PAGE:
Fire Ant Bites Workup

Updated: Oct 04, 2016
  • Author: James P Ralston, MD; Chief Editor: Joe Alcock, MD, MS  more...
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Workup

Laboratory Studies

Laboratory studies are not necessary for most people with fire ant stings; however, in severe reactions, a CBC count, coagulation studies, and a urinalysis could be obtained for the following uncommon but possible manifestations:

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Other Tests

Skin testing, enzyme-linked immunosorbent assay (ELISA), and radioallergosorbent testing (RAST) can be used to confirm a clinical history of fire ant hypersensitivity.

A venom ELISA assay has demonstrated equivalent sensitivity to venom RAST and is less expensive. [10] Reagents containing venom proteins are required for these tests. Because pure venom vaccines are not commercially available, whole-body extracts are used.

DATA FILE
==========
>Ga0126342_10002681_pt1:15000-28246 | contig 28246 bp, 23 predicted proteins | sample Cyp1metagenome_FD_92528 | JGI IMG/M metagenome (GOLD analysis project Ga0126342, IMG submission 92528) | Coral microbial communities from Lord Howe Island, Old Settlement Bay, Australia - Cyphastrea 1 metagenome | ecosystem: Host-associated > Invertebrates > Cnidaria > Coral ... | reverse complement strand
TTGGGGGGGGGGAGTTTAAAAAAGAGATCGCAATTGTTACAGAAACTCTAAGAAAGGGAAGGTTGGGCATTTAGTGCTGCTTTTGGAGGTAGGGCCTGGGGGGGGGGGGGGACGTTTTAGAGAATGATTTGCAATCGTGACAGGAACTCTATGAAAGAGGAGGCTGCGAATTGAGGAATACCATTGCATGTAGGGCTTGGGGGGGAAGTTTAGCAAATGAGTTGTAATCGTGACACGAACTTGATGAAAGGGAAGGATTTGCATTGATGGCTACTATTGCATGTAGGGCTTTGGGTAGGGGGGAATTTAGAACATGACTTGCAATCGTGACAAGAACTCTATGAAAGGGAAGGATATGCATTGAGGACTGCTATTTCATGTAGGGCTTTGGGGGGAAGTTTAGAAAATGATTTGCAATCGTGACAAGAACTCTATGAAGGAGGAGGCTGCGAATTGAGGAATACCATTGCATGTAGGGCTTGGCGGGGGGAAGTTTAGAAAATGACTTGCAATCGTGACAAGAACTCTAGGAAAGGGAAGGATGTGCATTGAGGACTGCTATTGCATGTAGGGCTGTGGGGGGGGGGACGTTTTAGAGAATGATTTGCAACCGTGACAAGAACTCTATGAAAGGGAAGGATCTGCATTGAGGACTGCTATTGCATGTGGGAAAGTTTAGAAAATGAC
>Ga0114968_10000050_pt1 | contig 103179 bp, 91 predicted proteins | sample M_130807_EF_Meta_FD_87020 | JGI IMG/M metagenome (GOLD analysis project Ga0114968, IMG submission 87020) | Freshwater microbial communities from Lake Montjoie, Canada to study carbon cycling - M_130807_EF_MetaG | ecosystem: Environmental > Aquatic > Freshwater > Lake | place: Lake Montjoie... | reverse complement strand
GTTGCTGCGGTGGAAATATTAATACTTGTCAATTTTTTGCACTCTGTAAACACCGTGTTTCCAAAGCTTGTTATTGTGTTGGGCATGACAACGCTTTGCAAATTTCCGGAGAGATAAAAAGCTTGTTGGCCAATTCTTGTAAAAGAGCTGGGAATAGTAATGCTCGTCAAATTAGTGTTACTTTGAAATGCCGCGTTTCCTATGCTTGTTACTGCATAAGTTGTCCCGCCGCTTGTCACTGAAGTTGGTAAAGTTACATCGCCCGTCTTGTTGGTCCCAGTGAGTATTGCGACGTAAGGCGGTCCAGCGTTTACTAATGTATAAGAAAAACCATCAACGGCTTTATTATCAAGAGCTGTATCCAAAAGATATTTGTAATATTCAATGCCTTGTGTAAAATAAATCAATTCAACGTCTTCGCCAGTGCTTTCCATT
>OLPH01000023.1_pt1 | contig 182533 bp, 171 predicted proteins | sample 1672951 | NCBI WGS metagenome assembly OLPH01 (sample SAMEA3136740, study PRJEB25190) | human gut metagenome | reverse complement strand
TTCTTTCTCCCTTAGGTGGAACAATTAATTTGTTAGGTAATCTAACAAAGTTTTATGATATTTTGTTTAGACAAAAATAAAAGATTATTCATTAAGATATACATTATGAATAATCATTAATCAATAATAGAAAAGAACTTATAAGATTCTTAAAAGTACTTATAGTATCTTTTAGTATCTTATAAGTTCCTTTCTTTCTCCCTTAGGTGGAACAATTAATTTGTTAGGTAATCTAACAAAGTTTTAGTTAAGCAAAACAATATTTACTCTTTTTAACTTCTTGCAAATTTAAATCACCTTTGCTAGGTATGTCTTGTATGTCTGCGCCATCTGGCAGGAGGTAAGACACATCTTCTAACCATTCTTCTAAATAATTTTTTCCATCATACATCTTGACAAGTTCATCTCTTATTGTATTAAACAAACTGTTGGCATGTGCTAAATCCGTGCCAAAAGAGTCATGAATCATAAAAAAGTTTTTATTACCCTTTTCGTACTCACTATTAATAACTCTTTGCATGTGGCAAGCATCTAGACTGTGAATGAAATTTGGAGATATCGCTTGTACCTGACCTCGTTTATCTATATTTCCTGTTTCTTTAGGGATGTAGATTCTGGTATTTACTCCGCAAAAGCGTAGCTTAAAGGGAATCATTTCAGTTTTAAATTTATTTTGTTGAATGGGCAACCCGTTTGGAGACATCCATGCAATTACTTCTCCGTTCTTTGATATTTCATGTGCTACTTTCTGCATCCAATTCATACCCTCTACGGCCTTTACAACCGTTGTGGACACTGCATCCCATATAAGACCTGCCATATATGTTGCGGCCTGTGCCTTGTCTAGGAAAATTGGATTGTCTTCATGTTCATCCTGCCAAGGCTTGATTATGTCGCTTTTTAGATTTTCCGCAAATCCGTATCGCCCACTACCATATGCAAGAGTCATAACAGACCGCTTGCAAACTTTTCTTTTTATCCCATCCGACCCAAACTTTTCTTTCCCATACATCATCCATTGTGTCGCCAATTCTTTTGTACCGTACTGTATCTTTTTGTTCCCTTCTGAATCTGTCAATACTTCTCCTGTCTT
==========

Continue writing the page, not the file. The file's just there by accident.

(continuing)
Patients without a clinical history of allergic reactions to fire ants should not be tested because of the high degree of asymptomatic IgE production in an exposed population.

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Histologic Findings

The histologic findings depend on the stage of evolution of the lesion. In early lesions, a perivascular infiltrate of lymphocytes, neutrophils, and eosinophils is found within the dermis. Later, an intraepidermal vesicle or pustule (containing mostly neutrophils) is usually present, often with a central focus of epidermal necrosis. Dermal edema is often present. Compared with other arthropod assaults, fire ant stings are far more pustular, with more neutrophils and fewer eosinophils.

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